- Drew Angerer/Getty Images
- Nancy Pelosi said she will run for speaker of the House again after the midterm elections, expressing confidence in a Democratic wave election this November.
- Republicans have already started to cut advertisements around her comments, reinvigorating their campaign against Pelosi, their favorite congressional boogeyman.
WASHINGTON – House Minority Leader Nancy Pelosi has long been congressional Republicans’ favorite boogeyman to link opponents to in the hopes of cultivating a narrative of out of touch, liberal elitism.
Amid speculation that her reign as top House Democrat could be coming to an end, Republican operatives were jumping with joy on Tuesday when Pelosi announced she is not going anywhere.
In an interview with the Boston Globe, Pelosi made clear she is still the boss and has no intention of taking on a smaller role after the 2018 midterm elections this fall. Pelosi expressed confidence that Democrats are in for a monumental wave election after solid Republican control of government for the past two years.
“We will win. I will run for speaker. I feel confident about it. And my members do, too,” she said.
Immediately, Republicans began pushing out Pelosi’s comments, as they always do when she asserts herself as the premier Democrat in the United States.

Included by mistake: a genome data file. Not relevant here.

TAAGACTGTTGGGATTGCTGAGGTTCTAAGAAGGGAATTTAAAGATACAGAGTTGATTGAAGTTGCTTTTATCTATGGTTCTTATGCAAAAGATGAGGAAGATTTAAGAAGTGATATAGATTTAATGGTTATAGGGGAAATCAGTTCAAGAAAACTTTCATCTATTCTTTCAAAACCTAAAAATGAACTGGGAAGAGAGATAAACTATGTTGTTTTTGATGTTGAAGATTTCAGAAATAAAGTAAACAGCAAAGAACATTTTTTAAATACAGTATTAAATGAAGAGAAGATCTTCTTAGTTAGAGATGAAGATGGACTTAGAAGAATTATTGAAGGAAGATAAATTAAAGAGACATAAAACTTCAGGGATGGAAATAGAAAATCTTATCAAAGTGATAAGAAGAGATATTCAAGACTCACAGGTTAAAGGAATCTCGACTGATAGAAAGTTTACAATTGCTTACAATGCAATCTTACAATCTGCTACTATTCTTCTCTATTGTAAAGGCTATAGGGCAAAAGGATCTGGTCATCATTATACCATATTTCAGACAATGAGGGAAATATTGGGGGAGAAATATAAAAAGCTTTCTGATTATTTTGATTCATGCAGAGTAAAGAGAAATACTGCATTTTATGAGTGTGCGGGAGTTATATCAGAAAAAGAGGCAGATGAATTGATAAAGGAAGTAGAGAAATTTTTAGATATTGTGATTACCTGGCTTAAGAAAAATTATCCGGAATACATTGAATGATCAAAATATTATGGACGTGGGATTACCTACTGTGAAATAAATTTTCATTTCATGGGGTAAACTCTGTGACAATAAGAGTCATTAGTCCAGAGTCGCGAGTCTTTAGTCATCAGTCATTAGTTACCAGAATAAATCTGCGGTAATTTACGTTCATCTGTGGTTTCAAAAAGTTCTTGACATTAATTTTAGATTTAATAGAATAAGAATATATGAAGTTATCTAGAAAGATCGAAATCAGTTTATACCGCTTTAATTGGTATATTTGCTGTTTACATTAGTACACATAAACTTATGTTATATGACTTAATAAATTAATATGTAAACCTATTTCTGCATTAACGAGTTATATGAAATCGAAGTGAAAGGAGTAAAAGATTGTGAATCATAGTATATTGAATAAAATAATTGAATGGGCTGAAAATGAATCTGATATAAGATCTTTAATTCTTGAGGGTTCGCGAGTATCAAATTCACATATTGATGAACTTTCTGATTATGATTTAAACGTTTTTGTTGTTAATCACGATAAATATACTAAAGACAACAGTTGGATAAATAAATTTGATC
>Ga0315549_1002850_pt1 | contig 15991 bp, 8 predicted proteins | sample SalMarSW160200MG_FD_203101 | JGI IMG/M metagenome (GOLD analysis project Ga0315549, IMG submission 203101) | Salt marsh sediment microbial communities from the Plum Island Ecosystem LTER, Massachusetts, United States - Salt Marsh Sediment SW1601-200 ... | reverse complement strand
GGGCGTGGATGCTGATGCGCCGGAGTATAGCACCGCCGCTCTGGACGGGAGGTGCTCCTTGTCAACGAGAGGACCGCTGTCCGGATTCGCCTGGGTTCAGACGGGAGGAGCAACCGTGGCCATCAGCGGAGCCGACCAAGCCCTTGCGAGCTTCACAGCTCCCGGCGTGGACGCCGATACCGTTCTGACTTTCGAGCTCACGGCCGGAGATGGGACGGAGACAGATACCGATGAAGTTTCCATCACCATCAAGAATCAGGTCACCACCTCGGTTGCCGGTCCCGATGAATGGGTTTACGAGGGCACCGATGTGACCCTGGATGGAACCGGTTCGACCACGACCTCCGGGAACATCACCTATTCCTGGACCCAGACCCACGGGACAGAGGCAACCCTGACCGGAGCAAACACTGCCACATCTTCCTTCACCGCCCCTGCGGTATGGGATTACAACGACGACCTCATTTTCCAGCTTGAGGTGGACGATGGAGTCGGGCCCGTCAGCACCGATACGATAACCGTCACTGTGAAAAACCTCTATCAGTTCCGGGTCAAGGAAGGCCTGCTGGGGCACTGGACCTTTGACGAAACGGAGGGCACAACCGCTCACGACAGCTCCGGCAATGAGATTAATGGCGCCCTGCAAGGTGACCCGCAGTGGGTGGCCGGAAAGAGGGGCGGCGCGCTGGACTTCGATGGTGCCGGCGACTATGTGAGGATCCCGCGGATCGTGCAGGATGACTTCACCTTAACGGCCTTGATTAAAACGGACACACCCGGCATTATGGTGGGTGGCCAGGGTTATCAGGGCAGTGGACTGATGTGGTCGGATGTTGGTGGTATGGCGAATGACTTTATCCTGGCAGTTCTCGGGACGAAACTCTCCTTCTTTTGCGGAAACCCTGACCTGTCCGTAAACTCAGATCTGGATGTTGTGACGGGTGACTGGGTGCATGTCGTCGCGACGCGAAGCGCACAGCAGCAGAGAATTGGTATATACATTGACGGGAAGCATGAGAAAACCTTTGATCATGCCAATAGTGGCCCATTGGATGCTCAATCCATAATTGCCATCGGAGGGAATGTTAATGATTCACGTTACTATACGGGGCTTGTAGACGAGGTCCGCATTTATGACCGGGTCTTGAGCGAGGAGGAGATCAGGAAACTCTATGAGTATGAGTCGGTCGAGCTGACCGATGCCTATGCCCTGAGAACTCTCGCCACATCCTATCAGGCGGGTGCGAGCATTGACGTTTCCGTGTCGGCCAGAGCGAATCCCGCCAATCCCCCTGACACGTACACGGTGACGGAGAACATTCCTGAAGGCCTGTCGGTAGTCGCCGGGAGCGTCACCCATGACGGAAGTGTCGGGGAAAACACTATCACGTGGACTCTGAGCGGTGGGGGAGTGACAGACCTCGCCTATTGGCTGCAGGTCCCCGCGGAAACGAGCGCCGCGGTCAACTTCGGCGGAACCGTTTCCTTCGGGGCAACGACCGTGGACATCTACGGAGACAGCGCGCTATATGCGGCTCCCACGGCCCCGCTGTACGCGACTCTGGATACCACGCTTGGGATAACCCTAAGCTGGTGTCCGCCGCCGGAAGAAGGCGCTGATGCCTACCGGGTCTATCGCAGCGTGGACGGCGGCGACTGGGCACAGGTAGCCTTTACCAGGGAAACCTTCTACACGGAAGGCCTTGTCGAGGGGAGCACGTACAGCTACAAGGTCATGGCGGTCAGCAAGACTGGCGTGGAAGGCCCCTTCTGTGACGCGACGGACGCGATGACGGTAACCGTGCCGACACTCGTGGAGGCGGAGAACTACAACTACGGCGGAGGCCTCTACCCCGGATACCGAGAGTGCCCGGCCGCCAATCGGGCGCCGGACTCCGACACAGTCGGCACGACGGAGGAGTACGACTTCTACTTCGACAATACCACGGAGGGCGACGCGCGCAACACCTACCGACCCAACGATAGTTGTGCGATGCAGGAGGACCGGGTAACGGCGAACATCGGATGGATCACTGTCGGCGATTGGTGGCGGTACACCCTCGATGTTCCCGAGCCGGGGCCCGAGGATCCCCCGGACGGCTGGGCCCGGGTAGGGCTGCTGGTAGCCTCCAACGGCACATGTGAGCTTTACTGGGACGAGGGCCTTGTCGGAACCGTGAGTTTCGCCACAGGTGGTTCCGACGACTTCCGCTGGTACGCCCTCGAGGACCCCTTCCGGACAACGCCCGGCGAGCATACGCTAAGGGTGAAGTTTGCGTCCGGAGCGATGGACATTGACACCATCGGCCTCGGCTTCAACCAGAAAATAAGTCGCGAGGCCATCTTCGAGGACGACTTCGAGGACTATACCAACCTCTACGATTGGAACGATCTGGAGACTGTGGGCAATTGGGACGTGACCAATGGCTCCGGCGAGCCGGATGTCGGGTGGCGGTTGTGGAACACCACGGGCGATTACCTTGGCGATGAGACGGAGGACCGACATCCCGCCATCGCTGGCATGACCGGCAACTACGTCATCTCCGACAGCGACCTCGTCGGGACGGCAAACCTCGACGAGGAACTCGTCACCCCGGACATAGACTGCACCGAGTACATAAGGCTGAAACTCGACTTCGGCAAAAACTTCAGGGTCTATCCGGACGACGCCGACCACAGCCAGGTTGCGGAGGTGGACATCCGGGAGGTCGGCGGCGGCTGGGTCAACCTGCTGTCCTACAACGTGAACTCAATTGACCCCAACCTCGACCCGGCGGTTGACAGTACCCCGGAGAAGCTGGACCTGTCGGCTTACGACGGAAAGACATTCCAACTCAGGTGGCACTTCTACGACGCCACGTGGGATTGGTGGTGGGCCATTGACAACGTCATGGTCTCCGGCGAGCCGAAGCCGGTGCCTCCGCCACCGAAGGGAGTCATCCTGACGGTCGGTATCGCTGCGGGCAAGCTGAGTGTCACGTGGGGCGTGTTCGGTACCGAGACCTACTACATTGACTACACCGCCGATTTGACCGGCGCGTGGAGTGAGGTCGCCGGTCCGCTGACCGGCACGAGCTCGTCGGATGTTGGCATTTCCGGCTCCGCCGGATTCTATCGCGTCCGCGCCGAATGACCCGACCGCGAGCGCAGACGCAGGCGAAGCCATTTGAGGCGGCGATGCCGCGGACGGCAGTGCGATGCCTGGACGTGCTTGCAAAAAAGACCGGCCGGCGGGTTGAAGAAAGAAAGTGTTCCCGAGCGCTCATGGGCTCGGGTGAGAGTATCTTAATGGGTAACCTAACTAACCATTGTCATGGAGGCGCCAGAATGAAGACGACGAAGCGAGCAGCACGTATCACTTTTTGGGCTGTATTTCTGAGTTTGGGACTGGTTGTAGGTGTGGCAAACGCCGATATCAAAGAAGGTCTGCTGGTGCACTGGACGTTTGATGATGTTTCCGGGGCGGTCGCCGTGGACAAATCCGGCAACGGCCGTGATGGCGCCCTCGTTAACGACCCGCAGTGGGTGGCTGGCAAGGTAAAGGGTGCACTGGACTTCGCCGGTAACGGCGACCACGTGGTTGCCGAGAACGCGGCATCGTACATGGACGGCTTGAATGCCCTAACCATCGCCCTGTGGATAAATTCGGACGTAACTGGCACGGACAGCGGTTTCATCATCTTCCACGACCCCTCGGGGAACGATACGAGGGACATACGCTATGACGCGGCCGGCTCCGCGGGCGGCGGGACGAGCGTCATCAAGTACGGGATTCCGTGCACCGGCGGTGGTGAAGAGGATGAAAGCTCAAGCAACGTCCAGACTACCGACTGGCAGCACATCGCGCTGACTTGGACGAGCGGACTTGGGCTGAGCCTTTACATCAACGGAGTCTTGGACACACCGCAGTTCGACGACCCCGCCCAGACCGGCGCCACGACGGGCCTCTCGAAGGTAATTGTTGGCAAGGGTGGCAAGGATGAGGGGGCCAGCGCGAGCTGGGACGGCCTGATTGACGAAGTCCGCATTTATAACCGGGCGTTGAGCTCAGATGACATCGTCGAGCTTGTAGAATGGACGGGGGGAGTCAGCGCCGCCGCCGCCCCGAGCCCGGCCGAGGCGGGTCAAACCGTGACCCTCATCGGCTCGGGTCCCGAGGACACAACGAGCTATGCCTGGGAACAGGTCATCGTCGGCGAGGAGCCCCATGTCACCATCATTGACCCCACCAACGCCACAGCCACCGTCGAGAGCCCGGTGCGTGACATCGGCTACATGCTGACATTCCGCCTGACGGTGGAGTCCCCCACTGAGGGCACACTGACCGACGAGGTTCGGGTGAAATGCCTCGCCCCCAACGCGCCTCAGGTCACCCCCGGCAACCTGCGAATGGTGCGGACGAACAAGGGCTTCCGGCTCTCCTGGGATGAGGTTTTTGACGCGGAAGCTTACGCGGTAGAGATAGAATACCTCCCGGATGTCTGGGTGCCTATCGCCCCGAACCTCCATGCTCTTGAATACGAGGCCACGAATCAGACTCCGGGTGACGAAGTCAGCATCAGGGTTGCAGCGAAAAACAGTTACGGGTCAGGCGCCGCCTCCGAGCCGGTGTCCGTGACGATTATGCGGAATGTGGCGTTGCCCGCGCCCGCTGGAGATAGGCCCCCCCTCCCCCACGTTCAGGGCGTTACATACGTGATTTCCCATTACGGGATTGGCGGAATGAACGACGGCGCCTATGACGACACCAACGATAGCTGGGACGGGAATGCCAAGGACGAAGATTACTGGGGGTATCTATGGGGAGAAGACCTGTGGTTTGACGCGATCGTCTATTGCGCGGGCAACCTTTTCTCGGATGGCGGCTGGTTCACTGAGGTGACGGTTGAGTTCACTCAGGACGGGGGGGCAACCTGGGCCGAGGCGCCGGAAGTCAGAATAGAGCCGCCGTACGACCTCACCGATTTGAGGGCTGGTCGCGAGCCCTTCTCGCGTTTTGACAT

“Pelosi is already the most unpopular politician in America – something House Democratic candidates would agree with – and the prospect of her implementing an extremely progressive agenda will be a huge motivator for Republicans this fall,” National Republican Congressional Committee (NRCC) spokesman Jesse Hunt wrote in an email to reporters.
The NRCC will launch ads on her remarks in the coming days, Politico reported in their Playbook newsletter Wednesday morning.
Pelosi’s commitment to stay on board provides a big relief for Republican operatives who were privately fretting that she would bow out of leadership to make way for a new generation, as Business Insider reported in March.
Still, many Democratic candidates challenging Republicans in rural and politically diverse districts are distancing themselves from Pelosi.
Rep. Conor Lamb, who recently won a special election in a Pennsylvania district carried by Republicans in 2016, cut advertisements stating he was not supportive of Pelosi as party leader.
“My opponent wants you to believe the biggest issue in this campaign is Nancy Pelosi. It’s all a big lie,” Lamb said in the ad released in February. “I’ve already said on the front page of the newspaper that I don’t support Nancy Pelosi.”
Allowing candidates to speak freely and break with both the base and leadership could be necessary for Democrats to regain control of the House.
“He wasn’t afraid to maybe break with some orthodoxy where he thought it would work in his district,” Connecticut Rep. Jim Himes told Business Insider in March. “And I think it’s indicative of the kind of room that our congressional candidates are gonna need in purple or red areas.”